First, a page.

Stage and Cinema film and theatre reviews
 

 

Mother – Los Angeles Theater Review

 

CALLING HOME AGAIN (AND AGAIN)

 

picture - MotherTheater Review

by John Topping 

published June 26, 2010 

 

Mother

now playing in Los Angeles at the Studio at the Elephant  

Fridays through July 30 

 

It's difficult to review a one-woman show when that woman is clearly talented as an actress and the story that she tells is not exactly uninteresting; yet as a piece of theater, there is, unfortunately, nothing urgent to report.  Once upon a time, a critic asked about Woody Allen's movies: "Sure, his movies are good therapy for him, but why do we have to sit through his sessions?"  To some degree, this sentiment applies to Mother, written and performed by Mary-Beth Manning.  In 90 or so minutes, Manning shares with us the story of her relationship with her mother, from the time she was a little girl who was convinced that her mom wanted to kill her to the six-phone-calls-a-day co-dependent relationship it became as an adult, and up to her mother's death from cancer and a bit beyond.  Manning vividly introduces us to all the key players – her father, her sister, and whoever the latest alcoholic-she's-in-a-relationship-with may be.  But primarily and most memorably, it is a series of conversations between herself and her mother – many on the phone – who has a delightfully thick Boston accent (I love thick East Coast accents, so it was music to my ears).  That short-lived  worry of maternal filicide was a strong memory but not something that defined their relationship.  In fact, Manning's mother was very supportive of her being an actress from a young age (she started acting professionally around age 12) and presented no obstacles to her decision to move to New York and later to Los Angeles.  She didn't approve of her string of alcoholic boyfriends, but that's just a mom being a mom.  The only alarming aspect was those multiple daily phone calls.  Thus her central issue was (and is) separating and detaching from her mother and gaining a bigger sense of autonomy.  She is helped along by the final major character we meet, her psychiatrist, a no-nonsense, I-calls-it-like-I-sees-it kind of guy.  It's confessional theater, but it's completely inoffensive.  And although you will not feel that 90 minutes of your life have been stolen from you, unless you're a casting director looking for a tall, blonde, lanky, short-haired character actress … the question posed to Woody Allen must be asked.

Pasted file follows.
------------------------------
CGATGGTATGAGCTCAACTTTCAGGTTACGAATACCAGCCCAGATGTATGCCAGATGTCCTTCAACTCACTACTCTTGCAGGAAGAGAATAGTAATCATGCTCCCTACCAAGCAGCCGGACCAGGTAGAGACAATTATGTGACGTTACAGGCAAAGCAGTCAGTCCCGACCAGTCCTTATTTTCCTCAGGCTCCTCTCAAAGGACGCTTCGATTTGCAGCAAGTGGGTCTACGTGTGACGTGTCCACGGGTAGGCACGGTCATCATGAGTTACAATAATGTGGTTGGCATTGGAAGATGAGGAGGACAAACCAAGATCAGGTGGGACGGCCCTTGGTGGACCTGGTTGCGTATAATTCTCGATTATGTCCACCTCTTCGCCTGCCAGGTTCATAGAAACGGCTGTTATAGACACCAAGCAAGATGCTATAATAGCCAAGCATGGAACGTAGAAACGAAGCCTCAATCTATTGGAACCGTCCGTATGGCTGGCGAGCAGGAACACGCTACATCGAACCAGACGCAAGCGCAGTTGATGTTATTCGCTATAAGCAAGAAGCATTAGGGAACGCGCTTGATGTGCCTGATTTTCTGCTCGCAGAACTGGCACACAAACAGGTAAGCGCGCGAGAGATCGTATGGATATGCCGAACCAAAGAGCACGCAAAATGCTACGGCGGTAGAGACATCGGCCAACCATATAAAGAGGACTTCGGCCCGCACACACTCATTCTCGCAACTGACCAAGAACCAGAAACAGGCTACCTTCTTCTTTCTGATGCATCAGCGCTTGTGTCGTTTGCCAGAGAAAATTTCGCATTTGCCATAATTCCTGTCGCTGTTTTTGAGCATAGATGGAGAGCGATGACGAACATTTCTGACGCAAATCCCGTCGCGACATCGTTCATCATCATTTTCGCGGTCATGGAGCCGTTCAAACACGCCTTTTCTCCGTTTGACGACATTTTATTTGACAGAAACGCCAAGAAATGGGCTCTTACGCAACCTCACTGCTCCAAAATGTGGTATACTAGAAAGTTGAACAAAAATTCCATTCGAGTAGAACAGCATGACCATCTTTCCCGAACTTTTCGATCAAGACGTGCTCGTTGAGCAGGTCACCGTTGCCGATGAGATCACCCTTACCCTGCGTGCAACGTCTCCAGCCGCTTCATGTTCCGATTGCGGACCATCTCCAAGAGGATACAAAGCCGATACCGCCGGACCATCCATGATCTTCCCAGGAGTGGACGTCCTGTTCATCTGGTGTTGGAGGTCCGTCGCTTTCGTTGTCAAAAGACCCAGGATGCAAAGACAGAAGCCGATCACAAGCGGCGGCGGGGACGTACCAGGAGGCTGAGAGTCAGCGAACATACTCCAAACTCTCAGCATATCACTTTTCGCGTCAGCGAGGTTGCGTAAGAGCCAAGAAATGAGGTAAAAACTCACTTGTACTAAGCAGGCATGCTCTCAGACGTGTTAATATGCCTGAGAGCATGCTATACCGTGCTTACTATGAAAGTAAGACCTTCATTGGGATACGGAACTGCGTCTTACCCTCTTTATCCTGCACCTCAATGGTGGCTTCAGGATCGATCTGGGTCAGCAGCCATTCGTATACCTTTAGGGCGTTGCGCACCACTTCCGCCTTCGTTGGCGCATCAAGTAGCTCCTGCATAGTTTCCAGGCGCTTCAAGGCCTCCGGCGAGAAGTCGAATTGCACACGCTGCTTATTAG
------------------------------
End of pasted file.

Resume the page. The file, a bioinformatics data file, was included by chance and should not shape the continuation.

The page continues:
johntopping @ stageandcinema.com

 

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